With cinemas around the world having to close their doors at some point over 2020, and those that have been allowed to re-open only able to operate at a reduced service, movie lovers have been starved of new content to watch.
Disney launched their new streaming service, Disney+, at the end of 2019 although it did not roll out worldwide until the end of March 2020. And with the majority of the world either closed or closing in March it was the perfect time to launch, as there was already a captive audience to tap into.
And Disney did just that. With many people still having to stay home, despite original estimates that lockdowns would only last a few weeks, Disney have managed to reach their five-year customer target in only eight months.
Since its launch Disney+ has seen 73.7 million people subscribe to the service, overtaking their original target of between 60-90 million viewers by 2024.
Chief executive at Walt Disney Bob Chapek said, “The real bright spot has been our direct-to-consumer business, which is key to the future of our company, and on this anniversary of the launch of Disney+ we’re pleased to report that, as of the end of the fourth quarter, the service had more than 73 million paid subscribers – far surpassing our expectations in just its first year.”
Many in the media industry did not believe the service would be a success, especially going against established services including Amazon Prime and Netflix, however by combining a mix of new shows such as the Star Wars spin off The Mandalorian – which featured ‘Baby Yoda’ – alongside old favorites including Boy Meets World, Selena Gomez’s Wizards of a Waverly Place and Hannah Montana – featuring Miley Cyrus – viewing figures have skyrocketed.
The addition of movies both old and new has also been a welcome respite for the millions of people who are still at home due to either lockdown restrictions or loss of work due to covid-19 closures forcing many businesses to reduce their workforce or even close down completely.
Many films that were due to go to the movie theaters were either postponed or moved to streaming services, and with Disney making their own movies they were able to take advantage of this. Mulan, which was due for cinema release earlier in the year, was shown on Disney+ rather than making subscribers wait.
The success of such moves has been so phenomenal that many moviemakers are debating whether to miss out the cinema stage completely and put all their movies directly onto streaming services, potentially changing the way the movie industry operates completely.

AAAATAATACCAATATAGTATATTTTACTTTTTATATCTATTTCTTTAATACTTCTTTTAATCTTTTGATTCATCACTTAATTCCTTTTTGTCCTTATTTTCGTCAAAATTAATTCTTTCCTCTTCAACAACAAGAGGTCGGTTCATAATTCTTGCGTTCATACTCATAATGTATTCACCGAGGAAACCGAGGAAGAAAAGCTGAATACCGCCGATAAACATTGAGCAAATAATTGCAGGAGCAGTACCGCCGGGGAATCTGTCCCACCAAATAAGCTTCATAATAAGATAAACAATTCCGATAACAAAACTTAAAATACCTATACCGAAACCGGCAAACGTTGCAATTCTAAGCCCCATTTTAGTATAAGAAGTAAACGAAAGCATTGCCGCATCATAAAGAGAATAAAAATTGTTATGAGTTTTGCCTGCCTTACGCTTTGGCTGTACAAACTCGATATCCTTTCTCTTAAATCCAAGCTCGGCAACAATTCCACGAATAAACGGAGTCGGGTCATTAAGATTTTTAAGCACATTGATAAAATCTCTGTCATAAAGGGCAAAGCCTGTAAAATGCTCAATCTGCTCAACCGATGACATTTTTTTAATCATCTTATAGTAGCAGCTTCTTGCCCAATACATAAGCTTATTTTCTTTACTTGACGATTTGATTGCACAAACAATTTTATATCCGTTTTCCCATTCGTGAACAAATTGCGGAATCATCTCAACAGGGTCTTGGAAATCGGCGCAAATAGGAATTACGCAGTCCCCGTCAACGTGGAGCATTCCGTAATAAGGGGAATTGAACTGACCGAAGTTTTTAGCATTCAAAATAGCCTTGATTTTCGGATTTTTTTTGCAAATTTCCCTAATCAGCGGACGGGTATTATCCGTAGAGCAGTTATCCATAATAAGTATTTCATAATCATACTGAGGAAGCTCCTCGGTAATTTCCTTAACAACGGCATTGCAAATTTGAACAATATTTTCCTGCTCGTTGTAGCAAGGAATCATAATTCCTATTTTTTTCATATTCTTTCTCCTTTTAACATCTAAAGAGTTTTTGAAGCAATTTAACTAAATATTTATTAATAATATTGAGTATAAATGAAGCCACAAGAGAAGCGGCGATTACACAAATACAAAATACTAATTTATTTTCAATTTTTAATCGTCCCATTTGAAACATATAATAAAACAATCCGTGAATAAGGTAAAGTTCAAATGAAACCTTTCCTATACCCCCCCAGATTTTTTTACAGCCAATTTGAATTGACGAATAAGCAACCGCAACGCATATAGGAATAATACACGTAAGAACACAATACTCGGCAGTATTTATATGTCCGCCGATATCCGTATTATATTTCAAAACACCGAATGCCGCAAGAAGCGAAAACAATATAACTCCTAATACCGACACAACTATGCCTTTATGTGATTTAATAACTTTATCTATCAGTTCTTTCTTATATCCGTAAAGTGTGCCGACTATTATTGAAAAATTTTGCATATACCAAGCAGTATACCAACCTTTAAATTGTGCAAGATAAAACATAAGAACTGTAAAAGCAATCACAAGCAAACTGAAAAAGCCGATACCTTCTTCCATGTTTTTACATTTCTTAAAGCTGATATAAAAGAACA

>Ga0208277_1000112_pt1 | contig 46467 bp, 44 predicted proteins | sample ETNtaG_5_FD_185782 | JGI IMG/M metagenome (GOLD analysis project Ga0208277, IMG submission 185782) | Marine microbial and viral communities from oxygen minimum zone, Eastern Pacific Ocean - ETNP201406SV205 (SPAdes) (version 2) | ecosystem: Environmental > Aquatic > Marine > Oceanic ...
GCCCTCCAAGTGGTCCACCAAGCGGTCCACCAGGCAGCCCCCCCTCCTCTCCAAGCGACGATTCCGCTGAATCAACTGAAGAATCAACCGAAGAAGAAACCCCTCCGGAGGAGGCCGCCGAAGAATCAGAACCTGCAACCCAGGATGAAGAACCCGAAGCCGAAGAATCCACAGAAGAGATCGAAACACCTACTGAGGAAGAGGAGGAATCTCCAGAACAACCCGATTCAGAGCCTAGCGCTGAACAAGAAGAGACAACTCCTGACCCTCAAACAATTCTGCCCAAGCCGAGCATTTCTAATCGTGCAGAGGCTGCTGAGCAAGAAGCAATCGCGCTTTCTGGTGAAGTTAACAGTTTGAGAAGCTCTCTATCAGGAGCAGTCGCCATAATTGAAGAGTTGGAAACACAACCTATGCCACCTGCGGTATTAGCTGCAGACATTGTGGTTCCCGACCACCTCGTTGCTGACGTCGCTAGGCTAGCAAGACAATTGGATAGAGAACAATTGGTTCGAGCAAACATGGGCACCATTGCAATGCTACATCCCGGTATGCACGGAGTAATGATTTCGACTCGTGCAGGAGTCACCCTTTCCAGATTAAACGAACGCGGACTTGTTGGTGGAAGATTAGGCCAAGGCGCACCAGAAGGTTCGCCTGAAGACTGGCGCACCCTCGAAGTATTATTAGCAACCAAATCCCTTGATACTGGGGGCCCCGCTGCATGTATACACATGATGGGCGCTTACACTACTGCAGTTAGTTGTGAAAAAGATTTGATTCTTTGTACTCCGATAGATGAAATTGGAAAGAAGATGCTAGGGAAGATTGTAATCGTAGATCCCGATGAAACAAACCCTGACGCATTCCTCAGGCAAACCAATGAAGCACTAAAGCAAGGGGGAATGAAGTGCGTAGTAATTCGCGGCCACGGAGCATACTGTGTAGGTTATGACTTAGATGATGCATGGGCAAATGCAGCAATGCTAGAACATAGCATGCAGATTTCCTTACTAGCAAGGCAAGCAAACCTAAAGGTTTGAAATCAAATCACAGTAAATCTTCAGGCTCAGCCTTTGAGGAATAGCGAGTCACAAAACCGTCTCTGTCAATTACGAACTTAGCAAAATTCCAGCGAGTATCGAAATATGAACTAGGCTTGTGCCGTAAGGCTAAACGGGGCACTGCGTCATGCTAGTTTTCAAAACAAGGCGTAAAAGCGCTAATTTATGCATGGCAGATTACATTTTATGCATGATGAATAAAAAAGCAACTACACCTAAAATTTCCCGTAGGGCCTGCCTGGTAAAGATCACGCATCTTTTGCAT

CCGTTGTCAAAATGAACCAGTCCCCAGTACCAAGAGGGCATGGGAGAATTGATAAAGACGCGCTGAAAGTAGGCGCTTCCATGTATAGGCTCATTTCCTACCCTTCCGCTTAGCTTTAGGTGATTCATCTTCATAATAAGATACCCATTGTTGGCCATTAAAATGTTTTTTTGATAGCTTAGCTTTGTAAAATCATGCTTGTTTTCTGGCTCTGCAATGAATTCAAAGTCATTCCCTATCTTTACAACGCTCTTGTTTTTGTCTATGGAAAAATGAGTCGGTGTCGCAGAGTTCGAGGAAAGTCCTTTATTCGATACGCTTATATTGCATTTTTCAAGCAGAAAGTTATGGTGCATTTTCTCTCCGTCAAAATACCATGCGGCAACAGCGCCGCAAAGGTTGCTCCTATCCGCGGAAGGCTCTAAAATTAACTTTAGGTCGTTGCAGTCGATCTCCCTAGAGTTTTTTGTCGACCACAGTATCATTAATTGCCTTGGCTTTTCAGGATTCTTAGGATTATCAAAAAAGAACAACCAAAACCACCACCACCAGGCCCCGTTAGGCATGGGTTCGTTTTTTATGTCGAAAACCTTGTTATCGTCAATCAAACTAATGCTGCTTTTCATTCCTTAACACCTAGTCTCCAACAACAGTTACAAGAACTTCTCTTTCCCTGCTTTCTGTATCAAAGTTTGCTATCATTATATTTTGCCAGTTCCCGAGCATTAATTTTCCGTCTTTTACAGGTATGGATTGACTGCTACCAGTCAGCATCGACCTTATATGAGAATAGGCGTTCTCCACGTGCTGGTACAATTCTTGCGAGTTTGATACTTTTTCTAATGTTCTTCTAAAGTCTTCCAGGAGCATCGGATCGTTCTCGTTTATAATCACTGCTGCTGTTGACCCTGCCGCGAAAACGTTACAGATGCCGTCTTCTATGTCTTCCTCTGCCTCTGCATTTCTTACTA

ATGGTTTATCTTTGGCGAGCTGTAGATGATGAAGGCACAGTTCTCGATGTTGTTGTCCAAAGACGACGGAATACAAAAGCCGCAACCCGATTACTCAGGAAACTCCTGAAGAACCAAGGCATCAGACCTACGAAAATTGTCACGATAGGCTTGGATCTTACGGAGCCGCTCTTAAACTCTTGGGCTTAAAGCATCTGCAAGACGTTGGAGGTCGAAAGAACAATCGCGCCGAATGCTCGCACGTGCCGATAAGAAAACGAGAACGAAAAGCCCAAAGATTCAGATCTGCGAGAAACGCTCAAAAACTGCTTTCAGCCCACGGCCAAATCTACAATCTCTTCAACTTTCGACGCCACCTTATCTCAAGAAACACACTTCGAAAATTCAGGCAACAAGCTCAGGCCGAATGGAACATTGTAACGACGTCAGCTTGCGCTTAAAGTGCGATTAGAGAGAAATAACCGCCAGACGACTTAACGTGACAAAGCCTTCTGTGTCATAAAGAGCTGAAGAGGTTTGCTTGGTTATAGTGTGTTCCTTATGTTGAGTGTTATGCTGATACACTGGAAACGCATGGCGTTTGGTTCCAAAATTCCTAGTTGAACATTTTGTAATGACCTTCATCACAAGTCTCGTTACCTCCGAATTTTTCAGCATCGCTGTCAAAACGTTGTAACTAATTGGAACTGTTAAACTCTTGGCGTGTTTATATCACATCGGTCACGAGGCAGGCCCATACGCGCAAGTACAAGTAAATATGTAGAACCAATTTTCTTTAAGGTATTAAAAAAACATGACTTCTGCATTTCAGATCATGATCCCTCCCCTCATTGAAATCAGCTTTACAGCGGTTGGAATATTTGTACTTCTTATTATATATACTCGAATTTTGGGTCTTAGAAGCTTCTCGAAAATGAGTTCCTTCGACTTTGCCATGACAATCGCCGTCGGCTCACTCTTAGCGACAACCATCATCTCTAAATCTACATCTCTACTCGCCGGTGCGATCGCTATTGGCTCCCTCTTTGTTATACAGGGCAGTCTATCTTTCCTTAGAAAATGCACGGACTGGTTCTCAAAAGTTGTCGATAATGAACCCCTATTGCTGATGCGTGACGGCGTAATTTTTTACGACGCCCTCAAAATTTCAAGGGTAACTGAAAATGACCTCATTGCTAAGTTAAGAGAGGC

Another key aspect of Disney+’s success is the fact they broadcast their shows in 4K, a ‘super-high definition imaging’ meaning that anyone with a newer television would receive a higher quality of viewing.
Disney+ has included many different categories to choose from including Disney, Star Wars, Marvel, Pixar and National Geographic. They have also been able to include more than 600 episodes of The Simpsons, the first time the entire show has been in one place.
Following the financial damage the corporation has felt in the last 10 months Disney has confirmed they will be focusing more on their streaming service in an attempt to recoup some of the losses they have felt due to their theme parks, movie studios and various other investments being closed.
With many sporting events canceled due to the pandemic, Disney’s ESPN has had struggles over the year, with 300 employees losing their jobs at one point while the company refocused its attention towards their streaming service.
Currently the streaming division, which alongside Disney+ includes ESPN+ and Hulu, is making a loss however revenue was higher than predicted in the last quarter, jumping 41 per cent to $4.9billion while losses were only at $580 million rather than the predicted $1 billion.
While announcing the fourth quarter results the company also confirmed that revenues fell 23 per cent, a figure that has left the company 6 per cent down over the year at $65.4billion. However this was also better than had been predicted.
One of the biggest drops in revenues for Disney was their theme parks which have seen closures for long periods throughout the year – Disneyland in California is still shut since closing its gates in March while in France, a second spike of coronavirus cases saw Disneyland Paris close again in October.
The division saw an operating loss of $1.1billion while revenues fell to $2.6billion, a drop of 61 per cent.
The studio division also struggled with revenue falling 52% to $1.6billion while operating income dropped 6% due to the closures of movie theaters and the postponement of filming of many movies.